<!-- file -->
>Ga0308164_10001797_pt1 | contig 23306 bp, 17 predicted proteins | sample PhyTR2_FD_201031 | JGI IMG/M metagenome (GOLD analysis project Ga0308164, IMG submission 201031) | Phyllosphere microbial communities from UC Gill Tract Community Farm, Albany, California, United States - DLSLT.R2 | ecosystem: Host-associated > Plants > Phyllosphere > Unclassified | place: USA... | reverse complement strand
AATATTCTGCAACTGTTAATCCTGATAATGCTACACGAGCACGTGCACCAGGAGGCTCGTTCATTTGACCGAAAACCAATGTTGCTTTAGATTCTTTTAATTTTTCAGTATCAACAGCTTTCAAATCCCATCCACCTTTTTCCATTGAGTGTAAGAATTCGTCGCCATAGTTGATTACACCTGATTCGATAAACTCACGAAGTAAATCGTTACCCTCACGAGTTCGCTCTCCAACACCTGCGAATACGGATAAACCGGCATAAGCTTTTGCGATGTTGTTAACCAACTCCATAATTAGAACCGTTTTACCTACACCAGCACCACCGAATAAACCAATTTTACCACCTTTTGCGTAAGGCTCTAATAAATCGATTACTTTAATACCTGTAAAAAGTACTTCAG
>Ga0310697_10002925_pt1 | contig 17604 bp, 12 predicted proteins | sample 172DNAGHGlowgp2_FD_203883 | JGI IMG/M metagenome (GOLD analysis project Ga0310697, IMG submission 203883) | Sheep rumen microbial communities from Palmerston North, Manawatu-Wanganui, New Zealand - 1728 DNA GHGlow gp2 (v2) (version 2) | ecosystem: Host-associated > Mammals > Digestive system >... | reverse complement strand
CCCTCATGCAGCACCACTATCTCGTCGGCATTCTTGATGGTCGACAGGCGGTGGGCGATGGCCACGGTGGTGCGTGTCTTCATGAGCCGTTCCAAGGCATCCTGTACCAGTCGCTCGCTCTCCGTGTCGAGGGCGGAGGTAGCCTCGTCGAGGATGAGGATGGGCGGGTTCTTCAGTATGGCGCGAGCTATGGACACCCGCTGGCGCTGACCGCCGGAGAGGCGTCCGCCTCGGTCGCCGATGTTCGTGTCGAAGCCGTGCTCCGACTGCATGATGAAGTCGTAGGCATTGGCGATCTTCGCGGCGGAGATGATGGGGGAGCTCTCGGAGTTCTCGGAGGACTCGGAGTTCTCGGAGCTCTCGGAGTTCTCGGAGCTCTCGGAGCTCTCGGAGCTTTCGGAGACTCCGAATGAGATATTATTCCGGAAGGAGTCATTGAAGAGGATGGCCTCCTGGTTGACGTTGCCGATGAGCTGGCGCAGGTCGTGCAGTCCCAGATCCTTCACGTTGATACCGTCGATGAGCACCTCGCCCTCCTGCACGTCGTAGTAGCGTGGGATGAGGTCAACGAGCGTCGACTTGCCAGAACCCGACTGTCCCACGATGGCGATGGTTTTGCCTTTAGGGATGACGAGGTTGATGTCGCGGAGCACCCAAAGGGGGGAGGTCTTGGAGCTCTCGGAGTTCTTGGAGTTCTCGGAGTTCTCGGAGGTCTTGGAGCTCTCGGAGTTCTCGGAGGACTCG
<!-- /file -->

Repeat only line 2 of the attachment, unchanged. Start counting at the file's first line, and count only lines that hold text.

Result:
AATATTCTGCAACTGTTAATCCTGATAATGCTACACGAGCACGTGCACCAGGAGGCTCGTTCATTTGACCGAAAACCAATGTTGCTTTAGATTCTTTTAATTTTTCAGTATCAACAGCTTTCAAATCCCATCCACCTTTTTCCATTGAGTGTAAGAATTCGTCGCCATAGTTGATTACACCTGATTCGATAAACTCACGAAGTAAATCGTTACCCTCACGAGTTCGCTCTCCAACACCTGCGAATACGGATAAACCGGCATAAGCTTTTGCGATGTTGTTAACCAACTCCATAATTAGAACCGTTTTACCTACACCAGCACCACCGAATAAACCAATTTTACCACCTTTTGCGTAAGGCTCTAATAAATCGATTACTTTAATACCTGTAAAAAGTACTTCAG